Teamwork:  I’ve heard it said that being able to work as part of a team is one of the most valuable skills a person can have for today’s workplace.  If that’s true, Davy and Daryl will shine – they’ve learned how to be part of a team.

My sons have figured out there are times when they just need to do it to get all four of us to our goal.  The day we entered Guatemala comes to mind as a good example of teamwork – we wouldn’t have made it if we didn’t all pitch in with everything we had.

Daryl in Guatemala

That particular day we faced a 23-km stretch of dirt road.  It was one of those roads lined with fine dust, and every time a truck came by it spewed massive clouds of dust into the air.  We pushed on through the clouds, bouncing and jiggling over the rough surface.

Three kilometers from pavement, we hit the hill.  A steep climb through terrible road conditions.  I climbed off my bike to walk.  Shortly thereafter, Davy climbed off his.  And then John realized there was no way he could pedal up either.  We laboriously pushed our heavily-laden bikes up the hill, but it soon became apparent John and Daryl wouldn’t make it up with the tandem.

“Davy!” John called out.  “I need you over here!”  Davy is the stronger of the two boys and was needed on the heavy tandem.  Daryl ran over to take Davy’s bike so his brother could help Daddy.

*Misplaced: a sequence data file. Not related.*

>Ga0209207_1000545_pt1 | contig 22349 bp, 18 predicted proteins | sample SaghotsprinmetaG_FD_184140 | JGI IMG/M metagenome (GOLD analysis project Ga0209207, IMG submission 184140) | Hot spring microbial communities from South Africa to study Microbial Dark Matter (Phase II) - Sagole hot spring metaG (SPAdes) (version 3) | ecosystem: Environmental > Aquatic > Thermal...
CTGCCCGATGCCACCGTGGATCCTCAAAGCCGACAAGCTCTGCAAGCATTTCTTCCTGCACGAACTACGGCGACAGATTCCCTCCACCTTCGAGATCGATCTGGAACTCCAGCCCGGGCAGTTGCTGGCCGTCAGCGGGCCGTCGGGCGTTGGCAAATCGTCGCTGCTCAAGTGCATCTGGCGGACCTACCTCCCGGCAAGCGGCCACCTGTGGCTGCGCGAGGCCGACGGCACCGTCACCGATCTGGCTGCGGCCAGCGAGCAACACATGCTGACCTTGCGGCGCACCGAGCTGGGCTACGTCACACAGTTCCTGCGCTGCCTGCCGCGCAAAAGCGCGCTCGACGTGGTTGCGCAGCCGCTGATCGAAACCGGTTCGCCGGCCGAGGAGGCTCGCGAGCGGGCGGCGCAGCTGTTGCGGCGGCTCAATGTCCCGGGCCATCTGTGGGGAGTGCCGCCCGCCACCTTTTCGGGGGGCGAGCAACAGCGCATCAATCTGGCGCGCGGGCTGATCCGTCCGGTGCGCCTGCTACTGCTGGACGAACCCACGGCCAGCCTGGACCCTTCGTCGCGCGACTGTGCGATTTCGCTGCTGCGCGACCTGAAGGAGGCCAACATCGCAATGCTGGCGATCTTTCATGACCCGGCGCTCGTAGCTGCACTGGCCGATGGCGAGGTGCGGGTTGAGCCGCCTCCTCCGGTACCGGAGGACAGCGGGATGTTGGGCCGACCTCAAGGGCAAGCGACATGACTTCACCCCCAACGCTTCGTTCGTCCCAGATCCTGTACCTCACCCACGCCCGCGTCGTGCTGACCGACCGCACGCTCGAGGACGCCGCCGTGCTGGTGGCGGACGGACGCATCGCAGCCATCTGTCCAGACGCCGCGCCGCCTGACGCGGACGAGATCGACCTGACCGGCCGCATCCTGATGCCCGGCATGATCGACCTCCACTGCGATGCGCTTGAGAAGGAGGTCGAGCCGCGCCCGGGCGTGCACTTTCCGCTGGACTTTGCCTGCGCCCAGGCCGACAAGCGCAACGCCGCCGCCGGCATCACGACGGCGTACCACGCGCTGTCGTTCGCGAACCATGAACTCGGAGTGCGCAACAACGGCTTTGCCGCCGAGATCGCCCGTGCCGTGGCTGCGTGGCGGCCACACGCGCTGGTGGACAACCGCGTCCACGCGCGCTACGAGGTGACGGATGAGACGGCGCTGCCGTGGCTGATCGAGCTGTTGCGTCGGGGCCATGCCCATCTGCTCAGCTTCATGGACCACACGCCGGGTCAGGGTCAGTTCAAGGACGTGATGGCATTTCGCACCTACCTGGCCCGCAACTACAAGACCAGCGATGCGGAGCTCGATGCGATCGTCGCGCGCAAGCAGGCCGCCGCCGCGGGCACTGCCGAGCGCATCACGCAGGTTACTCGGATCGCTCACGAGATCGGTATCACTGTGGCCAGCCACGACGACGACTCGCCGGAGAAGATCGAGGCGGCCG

John and Davy worked together to get the tandem up the hill, while Daryl and I struggled with the two singles.  It didn’t take long to realize we wouldn’t make it up either.  Daryl put Davy’s bike down in the dust and helped me push my bike fifty yards before we stopped, gasping for breath.  While Daryl held my bike in place, I walked back down to Davy’s and brought it up.

We played leapfrog with the bikes, slowly working our way up the climb.  It was interesting to see the boys use whatever strength they had and to pitch in where they were needed.  We didn’t hear a single word about “my” bike or “your” bike – if they were needed to get someone else’s bike up, that’s where they went.

That’s what teamwork is all about – jumping in to help the team reach their goal.  It’s not about doing my part only – whatever is needed for the team is what we’ll do.  Davy and Daryl have learned the value of working as a team and know that it’s only working together that we will reach the end of the earth.

the boys take my bike